Events at Westminster propelled a devolution issue to the top of the UK news agenda for the first time in a while. As it became clear that the aim of the SNP’s game wasn’t so much to avoid snakes and get up the big ladder, but to throw the pieces in the air so the adults in the next room came running to find out what was going on, then many commentators could only conclude that the SNP’s Westminster group had played a blinder. Together with the suggestion that guerrilla tactics will now be used to disrupt the Brexit process, the party in opposition has delivered the positioning it wanted, if not yet the result.
Soon after, the SNP membership stats came rolling in (over 7,500 new members this week) and the architect of ‘the Vow’ explained why he’s moved to an independence-supporting position. Along with some more-than-decent polling figures from the previous week, things are at first glance looking pretty good for a party that’s been at the helm of government now for more than a decade.
And yet on domestic matters there is the overwhelming feeling that the party is spending a lot of time on the back foot. A critical report this week from Scotland’s Information Commissioner on FOI practice (particularly the interference of special advisers) confirmed that procedures were questionable. The speed with which changes had already been made by the time the Minister made his statement, suggests that the Scottish Government knew it too.
Coupled with a health service under constant pressure, delays to flagship rail improvements, a sluggish economy and the flagship policy of education under serious challenge, the Cabinet batteries look in serious need of a recharge if they are going to get through the next two years, never mind deliver an exciting new Holyrood manifesto in 2021.
To further compound the struggles, the local authority that should be the shining star in the SNP galaxy – Glasgow – is facing down lots of negative press on anonymously-donated limousines, on childcare costs and on the specifics of its newly-agreed low-emissions zone.
It may be unfair to make such judgements two weeks ahead of the summer recess. The newsdirect recess to-do list is already lengthy and we’re all looking forward to the holidays. But the lacklustre nature of the SNP’s Aberdeen conference does now increase the pressure on the top team ahead of the new term and the flagship October party gathering.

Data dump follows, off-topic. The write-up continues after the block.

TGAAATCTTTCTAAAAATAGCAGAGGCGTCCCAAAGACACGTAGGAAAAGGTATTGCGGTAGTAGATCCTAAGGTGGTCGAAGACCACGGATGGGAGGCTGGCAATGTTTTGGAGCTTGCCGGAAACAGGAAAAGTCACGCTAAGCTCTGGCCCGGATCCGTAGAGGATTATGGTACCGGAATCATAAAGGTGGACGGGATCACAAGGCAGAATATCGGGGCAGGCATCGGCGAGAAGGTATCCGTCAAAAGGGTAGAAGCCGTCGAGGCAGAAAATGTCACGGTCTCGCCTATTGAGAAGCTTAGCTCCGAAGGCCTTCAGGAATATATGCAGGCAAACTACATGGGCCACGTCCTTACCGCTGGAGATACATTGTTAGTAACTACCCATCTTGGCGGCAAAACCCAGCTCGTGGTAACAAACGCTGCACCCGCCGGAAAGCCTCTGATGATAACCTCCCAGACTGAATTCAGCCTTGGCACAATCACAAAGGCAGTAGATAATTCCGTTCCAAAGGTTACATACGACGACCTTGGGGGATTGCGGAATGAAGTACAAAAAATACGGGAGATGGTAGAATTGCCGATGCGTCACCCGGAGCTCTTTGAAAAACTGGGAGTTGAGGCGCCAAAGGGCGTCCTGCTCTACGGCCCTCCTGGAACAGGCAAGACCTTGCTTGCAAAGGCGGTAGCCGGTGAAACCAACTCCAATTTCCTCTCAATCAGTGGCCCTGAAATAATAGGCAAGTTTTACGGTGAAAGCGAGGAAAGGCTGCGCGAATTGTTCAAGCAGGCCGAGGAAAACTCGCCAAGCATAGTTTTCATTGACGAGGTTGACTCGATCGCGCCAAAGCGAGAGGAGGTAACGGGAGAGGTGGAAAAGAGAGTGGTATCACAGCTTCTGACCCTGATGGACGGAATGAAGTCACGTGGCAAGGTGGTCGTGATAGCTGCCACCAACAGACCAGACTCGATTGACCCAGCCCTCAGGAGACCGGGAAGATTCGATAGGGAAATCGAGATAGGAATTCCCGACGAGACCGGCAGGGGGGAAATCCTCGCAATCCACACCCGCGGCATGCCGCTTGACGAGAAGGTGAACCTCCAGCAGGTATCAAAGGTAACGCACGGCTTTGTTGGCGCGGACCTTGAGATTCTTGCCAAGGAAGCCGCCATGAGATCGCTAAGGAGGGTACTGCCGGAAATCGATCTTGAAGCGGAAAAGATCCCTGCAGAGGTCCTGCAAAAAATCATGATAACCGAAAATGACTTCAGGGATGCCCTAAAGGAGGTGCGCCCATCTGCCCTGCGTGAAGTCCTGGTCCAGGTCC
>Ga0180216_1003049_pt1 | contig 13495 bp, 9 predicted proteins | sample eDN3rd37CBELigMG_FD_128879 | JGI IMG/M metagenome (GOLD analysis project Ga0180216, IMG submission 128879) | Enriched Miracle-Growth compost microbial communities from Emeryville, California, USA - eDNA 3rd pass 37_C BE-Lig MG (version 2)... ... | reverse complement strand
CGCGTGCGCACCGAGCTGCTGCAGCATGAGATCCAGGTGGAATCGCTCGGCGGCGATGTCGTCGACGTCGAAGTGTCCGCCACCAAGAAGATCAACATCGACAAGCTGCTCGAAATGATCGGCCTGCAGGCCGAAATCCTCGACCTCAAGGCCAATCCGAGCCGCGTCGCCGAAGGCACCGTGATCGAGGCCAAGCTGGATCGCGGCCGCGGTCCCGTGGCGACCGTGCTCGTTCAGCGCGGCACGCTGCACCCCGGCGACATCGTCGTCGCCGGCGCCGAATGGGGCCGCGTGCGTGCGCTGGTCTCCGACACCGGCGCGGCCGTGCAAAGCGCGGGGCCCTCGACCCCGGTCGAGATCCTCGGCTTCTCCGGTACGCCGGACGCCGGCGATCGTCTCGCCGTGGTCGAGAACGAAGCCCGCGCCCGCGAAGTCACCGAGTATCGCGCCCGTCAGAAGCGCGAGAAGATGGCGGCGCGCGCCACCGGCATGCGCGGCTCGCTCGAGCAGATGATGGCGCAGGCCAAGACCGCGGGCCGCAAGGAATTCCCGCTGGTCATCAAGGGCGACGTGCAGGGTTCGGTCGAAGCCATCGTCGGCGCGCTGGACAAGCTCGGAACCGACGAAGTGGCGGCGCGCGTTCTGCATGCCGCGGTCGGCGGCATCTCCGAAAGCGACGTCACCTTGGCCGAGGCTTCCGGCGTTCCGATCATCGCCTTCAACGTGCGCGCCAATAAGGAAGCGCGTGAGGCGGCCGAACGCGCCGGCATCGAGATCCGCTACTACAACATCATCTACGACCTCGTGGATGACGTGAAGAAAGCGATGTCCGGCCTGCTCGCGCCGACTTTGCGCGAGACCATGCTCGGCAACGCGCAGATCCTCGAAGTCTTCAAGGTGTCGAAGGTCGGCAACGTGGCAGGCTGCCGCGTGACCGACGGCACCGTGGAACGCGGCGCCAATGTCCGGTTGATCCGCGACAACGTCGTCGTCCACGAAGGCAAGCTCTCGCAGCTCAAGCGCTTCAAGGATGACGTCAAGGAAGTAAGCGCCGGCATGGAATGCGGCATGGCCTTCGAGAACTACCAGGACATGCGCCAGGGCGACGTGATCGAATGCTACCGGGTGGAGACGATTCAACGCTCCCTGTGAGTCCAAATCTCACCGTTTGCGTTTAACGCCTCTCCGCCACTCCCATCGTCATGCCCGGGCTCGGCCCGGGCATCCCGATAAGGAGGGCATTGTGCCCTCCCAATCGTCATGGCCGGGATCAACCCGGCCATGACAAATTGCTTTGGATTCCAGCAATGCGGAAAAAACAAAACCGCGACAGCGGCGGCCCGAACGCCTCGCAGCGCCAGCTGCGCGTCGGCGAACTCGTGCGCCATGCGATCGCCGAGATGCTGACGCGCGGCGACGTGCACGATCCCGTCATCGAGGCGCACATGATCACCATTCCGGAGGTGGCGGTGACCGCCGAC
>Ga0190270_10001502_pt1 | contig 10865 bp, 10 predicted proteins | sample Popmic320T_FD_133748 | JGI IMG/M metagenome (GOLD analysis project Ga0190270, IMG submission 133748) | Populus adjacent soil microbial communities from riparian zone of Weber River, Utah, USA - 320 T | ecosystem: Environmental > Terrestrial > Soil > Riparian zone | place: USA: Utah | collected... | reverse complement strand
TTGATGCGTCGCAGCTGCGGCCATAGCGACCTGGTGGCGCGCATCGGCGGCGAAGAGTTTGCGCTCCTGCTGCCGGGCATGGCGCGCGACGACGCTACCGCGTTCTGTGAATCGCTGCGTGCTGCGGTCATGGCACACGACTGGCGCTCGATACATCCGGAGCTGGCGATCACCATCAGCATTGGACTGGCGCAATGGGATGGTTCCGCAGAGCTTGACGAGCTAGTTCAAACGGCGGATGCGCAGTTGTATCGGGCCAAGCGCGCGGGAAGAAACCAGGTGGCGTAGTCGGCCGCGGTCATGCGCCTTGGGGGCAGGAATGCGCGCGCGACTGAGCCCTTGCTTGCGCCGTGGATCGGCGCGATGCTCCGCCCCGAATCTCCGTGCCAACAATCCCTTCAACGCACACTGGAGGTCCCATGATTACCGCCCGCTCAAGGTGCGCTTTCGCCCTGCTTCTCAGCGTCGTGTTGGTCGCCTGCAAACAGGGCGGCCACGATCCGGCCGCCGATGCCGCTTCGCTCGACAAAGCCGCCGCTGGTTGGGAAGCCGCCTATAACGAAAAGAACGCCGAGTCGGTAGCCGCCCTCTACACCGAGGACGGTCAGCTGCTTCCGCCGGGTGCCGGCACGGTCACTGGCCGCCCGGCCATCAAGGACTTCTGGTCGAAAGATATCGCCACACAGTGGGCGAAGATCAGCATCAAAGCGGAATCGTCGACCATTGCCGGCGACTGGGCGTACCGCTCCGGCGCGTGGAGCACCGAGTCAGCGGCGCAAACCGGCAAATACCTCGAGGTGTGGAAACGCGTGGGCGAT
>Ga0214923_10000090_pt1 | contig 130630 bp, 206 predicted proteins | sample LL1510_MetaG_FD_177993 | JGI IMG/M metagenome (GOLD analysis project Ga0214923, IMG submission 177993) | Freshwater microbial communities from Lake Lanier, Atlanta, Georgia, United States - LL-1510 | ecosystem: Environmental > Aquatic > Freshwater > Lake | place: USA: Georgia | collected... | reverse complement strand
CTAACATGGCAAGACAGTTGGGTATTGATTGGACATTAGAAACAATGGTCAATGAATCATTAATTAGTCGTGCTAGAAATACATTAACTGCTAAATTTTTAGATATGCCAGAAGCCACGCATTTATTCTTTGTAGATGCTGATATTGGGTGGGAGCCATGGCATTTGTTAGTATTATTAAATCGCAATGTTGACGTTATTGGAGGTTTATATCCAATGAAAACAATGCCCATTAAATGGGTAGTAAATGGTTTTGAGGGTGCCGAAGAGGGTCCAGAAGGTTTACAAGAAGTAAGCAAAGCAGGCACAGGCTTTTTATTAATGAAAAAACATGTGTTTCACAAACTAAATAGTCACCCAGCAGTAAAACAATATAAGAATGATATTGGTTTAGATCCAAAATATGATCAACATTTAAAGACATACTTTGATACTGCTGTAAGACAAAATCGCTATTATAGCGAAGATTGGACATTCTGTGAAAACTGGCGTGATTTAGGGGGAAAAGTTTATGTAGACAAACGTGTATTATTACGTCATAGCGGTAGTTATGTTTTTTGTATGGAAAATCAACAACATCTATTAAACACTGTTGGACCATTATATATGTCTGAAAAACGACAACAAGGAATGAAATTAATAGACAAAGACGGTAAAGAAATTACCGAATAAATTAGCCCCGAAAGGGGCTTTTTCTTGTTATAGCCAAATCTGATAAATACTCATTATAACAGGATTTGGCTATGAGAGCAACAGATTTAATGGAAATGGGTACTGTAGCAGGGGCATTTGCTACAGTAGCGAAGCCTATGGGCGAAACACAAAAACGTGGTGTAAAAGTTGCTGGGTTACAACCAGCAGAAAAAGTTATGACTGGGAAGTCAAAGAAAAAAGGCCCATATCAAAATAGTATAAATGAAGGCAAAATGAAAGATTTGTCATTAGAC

“We can” was the slogan of last weekend’s event, but I found myself driving home thinking about the power duo at the top of the party and wondering what happens when one day they decide that “We can’t”. The overlap last time was considerable: Sturgeon took over as Deputy Leader in 2004. Keith Brown is a week into the job. One to explore in another blog on another day…
Low-emissions zones are one of the provisions of the Scottish Government’s well-trailedTransport (Scotland) Bill. The five key objectives are:
- Setting the framework for urban low emissions zones which are to be introduced over the next three years.
- Rejuvenating bus passenger usage which has been declining for a number of years.
- Updating parking legislation, with a particular focus on introducing a ban on parking on pavements.
- Improving the oversight and standards of road work projects.
- Facilitating the creation and adoption of a Scotland-wide smart ticketing system across all major methods of transport (ferries, buses, trains, planes).
Anyone hoping the Bill might deliver a radical plan for bus services will be disappointed (as we've also blogged about) and the proposals on pavement parking and low-emissions zones are already being questioned by campaigners.
Also introduced this week was the Human Tissue (Authorisation) (Scotland) Bill which seeks to enact an opt-out system for organ donation and transplantation. This mimics a change already implemented in Wales since December 2015 that seeks to increase the number of organs made available for donation. A 2-year review of the policy in Wales suggests no significant increase, so while the move will be widely welcomed, we should be wary of predicting a sudden and transformative impact.
Just walk away, Renee
And finally, lots of chat about MPs walking out of Parliament this week. Social media was quick to dip into the archives and deliver examples from history, including John Swinney on the SSP, Tom Clarke in 1993 and Donald Dewar in 1987.
Kirsty Peebles, Director, Newsdirect